Notes on Pornography
Origin of the Word
The word ‘pornography’ has an interesting history.
(You guessed it:
more Greek words!)
It comes from
two Greek words:
, meaning anything written (not just words, but also pictures), and
common feminine noun referring to what we might call now a (female) whore or, more specifically, a
prostitute (a woman paid by a man for the sexual use of her body).
Therefore, the word literally refers to
any written or inscribed material relating to the business of a prostitute, i.e., the sexual use of her body by
men in exchange for money.
MacKinnon would probably agree that the history of the word is indicative of what pornography is today.
To understand what she is getting at, it might be useful (if you have time) to re-read the piece by Warren
on ecological feminism, in particular the discussion (on p. 120) of the ‘logic of domination’ that she says
has traditionally been used to subordinate women.
MacKinnon is a feminist who thinks that the logic of
domination is very real, and that pornography is a very clear expression of it.
MacKinnon ascribes to a view of personal and political identity that has been popular since the 1960s in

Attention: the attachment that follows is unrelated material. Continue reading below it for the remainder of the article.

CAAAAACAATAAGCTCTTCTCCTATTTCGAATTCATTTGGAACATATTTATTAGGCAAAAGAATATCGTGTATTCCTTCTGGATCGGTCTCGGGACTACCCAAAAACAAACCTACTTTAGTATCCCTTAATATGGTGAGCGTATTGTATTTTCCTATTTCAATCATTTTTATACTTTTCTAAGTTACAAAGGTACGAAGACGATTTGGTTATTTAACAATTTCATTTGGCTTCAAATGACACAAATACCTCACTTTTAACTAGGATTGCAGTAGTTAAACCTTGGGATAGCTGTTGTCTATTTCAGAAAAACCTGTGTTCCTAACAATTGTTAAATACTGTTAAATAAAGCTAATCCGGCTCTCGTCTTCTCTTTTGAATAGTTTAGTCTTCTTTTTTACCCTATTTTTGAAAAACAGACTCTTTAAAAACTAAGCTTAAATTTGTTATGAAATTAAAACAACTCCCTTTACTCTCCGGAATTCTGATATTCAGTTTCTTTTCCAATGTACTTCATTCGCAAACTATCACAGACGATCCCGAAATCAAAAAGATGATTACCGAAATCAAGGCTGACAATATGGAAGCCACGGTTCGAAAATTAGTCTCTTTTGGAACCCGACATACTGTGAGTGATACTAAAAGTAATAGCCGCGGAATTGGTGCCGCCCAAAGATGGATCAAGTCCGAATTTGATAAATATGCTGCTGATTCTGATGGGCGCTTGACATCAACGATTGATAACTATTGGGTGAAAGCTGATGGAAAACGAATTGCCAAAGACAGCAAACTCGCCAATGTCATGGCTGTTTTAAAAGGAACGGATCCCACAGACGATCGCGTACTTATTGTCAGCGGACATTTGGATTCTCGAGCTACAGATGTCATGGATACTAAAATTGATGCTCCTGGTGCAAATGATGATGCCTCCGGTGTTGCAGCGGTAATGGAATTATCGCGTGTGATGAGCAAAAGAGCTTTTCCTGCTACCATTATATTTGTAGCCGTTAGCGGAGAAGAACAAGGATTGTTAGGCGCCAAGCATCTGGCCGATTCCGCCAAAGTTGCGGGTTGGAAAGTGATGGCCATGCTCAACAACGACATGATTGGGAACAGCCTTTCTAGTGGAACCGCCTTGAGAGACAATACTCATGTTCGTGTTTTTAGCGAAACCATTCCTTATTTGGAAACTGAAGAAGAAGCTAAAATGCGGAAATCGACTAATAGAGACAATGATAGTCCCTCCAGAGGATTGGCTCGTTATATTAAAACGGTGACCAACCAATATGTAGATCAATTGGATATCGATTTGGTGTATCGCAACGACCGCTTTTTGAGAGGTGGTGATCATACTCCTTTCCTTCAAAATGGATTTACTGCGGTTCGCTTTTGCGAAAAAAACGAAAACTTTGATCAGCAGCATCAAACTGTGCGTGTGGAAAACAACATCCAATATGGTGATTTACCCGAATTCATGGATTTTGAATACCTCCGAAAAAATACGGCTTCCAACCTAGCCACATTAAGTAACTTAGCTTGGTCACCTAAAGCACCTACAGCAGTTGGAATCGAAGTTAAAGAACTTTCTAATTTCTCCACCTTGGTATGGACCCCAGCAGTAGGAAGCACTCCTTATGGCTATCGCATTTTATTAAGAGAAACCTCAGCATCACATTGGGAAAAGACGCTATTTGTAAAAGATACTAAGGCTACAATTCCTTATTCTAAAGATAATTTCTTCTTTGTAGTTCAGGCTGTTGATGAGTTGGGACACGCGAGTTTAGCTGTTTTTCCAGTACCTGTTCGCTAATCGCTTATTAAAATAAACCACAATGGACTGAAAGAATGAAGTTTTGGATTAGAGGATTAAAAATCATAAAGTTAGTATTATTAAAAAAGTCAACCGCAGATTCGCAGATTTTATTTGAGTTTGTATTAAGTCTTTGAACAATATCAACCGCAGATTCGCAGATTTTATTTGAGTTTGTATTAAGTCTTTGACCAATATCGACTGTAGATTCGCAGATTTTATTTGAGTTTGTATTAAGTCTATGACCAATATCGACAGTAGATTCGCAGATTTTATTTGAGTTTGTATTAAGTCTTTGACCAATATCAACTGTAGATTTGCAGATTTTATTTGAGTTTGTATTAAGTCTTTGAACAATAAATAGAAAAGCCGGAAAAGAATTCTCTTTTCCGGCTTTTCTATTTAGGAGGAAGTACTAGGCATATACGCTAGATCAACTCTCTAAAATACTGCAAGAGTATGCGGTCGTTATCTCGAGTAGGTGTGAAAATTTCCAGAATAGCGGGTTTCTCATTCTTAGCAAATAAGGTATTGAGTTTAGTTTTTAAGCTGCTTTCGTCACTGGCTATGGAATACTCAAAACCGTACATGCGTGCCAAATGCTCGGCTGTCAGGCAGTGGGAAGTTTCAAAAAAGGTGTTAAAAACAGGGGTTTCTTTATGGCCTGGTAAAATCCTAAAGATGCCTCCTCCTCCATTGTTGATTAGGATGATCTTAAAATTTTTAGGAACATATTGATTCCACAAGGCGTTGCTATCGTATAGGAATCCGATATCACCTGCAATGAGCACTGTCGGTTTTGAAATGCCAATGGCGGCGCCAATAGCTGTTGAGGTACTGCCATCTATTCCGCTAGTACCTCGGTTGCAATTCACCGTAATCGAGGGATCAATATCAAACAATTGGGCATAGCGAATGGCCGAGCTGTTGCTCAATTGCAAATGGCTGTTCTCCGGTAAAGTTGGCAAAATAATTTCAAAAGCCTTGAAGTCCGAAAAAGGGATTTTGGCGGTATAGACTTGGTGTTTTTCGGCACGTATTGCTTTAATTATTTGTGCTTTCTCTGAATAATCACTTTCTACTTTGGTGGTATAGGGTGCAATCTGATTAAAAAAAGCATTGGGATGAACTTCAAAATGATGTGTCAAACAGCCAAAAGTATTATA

both philosophy and the social sciences:
this is the idea that our very identity, and the identity of groups,
Through language, art, the media, political discourse, and many other social
norms and practices, we construct conceptions of ourselves using ideas that are themselves socially
For example, we use the concepts of gender, religion, race, politics, sexuality, and many
others, to construct conceptions of others and ourselves.
(Think of all the neatly defined social categories
to choose from on Facebook, Myspace, on an application for admission to a university, or a job
And since how we think of ourselves and each other depend almost entirely on the shared
social practices in our culture, those practices should be the primary objects of evaluation and study for a
philosopher or social critic.